We started our human practices investigations by conducting a survey. Our main goal was to understand PLA knowledge and acceptance from the general public. But we also wanted to make a useful "educative survey" by providing useful knowledge on PLA to respondents.In order to make a proper survey, we needed follow a good methodology, and to understand our bias. Therefore, we asked some methodological advices to Marie Beigelman, a student at ENSAE, the French National School for Statistics and Administration. You can find the link for the surveyhere.
The French Robert dictionary defines a survey as an investigation aiming at identifying opinion repartitions according to a population sample. Two words were of importance to us : sample and investigation; and we kept them in mind for the redaction of the survey and the treatment of data.
Definition of the content
We tried to formulate our questions in the most possible neutral way. But as we decided to provide respondents with further information on the topic of PLA, we managed the organisation of the survey so that the respondent would not look at the extra informations at the same time as he is answering the question - otherwise the answers would have been biased.
Another element we took care of was to diversify the kind of questions asked in order to enable respondents to express themselves further than ticking boxes. Thus, we varied between opened and close questions.
Limits of the survey
Given the methodology chosen for spreading the survey was digital, there are some limits we have to take into account:
- As we focused on University-related networks, our sample is mainly composed of educated-people and youth.
- As we provided facts along the survey, it parasited their initial point of view. However, it is objectively good because it enabled them to know a bit more about PLA properties and some environmental issues.
Definition of our sample (281 answers)
- Our most typical respondent came from Europe, aged between 18 and 2 and knows about synthetic biology
- Our less typical respondent came from Oceania, is less than 18 and doesn’t know about synthetic biology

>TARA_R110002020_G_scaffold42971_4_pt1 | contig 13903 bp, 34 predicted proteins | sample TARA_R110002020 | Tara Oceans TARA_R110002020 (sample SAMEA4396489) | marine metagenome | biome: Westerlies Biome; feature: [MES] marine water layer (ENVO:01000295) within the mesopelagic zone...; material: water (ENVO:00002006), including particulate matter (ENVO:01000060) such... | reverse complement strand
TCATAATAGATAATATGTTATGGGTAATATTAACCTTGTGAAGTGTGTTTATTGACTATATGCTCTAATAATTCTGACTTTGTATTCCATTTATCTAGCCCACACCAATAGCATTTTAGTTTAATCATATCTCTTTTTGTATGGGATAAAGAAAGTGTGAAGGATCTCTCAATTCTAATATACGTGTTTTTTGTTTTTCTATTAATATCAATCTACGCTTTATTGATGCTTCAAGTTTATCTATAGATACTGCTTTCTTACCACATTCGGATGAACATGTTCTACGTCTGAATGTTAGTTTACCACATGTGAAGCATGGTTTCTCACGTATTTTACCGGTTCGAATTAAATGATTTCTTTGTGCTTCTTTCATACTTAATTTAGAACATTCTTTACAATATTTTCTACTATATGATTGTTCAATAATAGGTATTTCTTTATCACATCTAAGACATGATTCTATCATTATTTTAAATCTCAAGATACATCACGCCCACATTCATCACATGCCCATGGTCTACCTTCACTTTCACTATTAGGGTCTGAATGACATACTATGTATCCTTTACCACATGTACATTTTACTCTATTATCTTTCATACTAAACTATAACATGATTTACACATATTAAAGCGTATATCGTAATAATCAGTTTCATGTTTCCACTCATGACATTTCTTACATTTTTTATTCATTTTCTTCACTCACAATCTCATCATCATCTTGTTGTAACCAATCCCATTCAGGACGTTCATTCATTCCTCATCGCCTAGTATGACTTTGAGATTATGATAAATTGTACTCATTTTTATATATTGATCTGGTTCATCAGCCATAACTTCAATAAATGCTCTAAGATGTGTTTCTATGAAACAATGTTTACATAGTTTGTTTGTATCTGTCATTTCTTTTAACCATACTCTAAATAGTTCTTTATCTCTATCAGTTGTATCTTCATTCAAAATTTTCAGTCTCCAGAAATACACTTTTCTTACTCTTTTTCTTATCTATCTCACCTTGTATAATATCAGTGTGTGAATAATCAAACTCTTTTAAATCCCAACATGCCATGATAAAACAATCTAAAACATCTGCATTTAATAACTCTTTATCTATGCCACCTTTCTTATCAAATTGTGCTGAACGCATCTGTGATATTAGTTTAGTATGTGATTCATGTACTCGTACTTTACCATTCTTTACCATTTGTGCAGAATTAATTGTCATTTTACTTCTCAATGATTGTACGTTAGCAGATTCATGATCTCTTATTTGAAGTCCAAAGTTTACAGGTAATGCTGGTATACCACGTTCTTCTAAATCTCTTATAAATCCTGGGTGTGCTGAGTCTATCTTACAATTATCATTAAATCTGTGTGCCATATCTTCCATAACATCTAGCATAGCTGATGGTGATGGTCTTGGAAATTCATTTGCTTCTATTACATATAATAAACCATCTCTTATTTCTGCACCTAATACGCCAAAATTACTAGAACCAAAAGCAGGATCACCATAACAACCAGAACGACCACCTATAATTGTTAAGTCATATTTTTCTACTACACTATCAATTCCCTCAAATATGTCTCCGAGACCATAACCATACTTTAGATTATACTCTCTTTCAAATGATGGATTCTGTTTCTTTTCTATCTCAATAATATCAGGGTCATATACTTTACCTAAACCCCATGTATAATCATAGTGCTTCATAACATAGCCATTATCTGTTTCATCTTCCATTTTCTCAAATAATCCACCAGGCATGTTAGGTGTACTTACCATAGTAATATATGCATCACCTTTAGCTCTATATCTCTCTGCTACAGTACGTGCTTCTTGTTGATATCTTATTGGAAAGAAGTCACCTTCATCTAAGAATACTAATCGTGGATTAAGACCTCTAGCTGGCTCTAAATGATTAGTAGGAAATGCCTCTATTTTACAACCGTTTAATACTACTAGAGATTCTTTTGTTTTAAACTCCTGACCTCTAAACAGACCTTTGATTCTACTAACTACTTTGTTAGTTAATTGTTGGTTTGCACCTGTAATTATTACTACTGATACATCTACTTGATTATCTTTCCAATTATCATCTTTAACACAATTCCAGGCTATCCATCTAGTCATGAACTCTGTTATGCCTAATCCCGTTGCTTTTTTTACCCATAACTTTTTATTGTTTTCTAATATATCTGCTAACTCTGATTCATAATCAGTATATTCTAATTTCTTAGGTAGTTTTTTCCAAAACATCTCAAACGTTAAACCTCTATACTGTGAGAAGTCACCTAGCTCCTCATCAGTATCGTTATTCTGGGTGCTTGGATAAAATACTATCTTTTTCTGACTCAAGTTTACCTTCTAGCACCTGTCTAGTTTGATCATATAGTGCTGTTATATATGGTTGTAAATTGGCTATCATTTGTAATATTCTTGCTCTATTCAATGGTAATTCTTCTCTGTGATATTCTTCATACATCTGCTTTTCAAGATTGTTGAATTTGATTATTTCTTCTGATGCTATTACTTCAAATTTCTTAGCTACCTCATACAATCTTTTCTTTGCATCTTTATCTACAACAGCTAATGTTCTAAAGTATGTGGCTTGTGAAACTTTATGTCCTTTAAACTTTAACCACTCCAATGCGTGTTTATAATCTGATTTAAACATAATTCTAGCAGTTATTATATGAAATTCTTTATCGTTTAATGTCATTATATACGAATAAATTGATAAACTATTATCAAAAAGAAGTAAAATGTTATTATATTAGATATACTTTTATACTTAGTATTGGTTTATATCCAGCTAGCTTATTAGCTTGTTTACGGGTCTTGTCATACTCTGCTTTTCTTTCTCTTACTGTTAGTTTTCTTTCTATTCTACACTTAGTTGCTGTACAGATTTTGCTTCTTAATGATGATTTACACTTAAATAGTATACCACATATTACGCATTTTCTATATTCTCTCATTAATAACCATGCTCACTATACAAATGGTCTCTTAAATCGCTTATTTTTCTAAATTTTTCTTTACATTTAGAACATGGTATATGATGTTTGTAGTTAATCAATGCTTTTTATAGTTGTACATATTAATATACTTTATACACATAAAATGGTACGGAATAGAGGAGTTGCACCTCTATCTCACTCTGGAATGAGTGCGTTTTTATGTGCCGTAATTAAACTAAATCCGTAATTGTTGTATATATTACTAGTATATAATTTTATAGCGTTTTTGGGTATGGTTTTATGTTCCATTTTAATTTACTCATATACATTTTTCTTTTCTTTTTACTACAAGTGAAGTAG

- 13% of respondents are unaware of synthetic biology subjects
Figure 1. Sample distribution in continents.
Figure 2. Sample age distribution.
Table 1. Sample familiarity with Biology and Syn. biology.
|Yes, both (biology and synthetic biology)||187||66,55|
|Yes (biology) but not with synthetic biology||57||20,28|
Ways of spreading the survey
The spreading method we used was internet through facebook and email. The main reasons of this choice was that it was the most efficient and practical way to reach a high number of respondents. But it was also a really good way to reach populations with different backgrounds as we wanted to get answers from biologists and non-biologists.
At first, we contacted iGEM teams through mails and facebook publications on iGEM-related pages. In order to enhance cooperation with some iGEM teams, we established a badge system between a gold badge for teams who helped us the most spreading our survey - Aachen, Bettencourt and Freiburg team - and silver badge for others teams who participated - UPMC, Eindhoven and Valencia teams.
In order to reach biologists from outside of the iGEM community, we identified some relevant facebook groups. To find them, we used random keywords on the toolbar such as “bioplastic”, “PLA”. But we also wanted to reach people with no specific interest in our topic, and that is why we looked for student facebook groups from non-biologic fields. We thus looked for students in literature, law, arts,etc.
Another point which was important to us was to reach respondents from different continents, especially in Africa and Europe because we would link some human practices aspects to those continents.
In Europe, we had a good proportion of results. However, we had a small proportion of respondents from Africa. Thus, we decided to contact student universities administrations from some African universities in order to ask them to spread the survey to their students. We contacted 30 Universities but we received few answers to our mails. However, we assumed that a part of them did spread our survey since the number of respondents from Africa rose a lot soon after sending our mails. Besides, we have received a message from a student of the University of Cape Town, who encouraged us in our project after being informed on our survey.
Figure 3. PLA applications and participants use.
Eventually, is our public ready to use PLA? Yes. If they had to choose between PLA and another petroleum-based product, 88.3% of our respondents would choose PLA. Besides, even if it is produced by a bacteria- that is generally associated with danger from the general public, our respondents would be likely to use PLA in their daily life.
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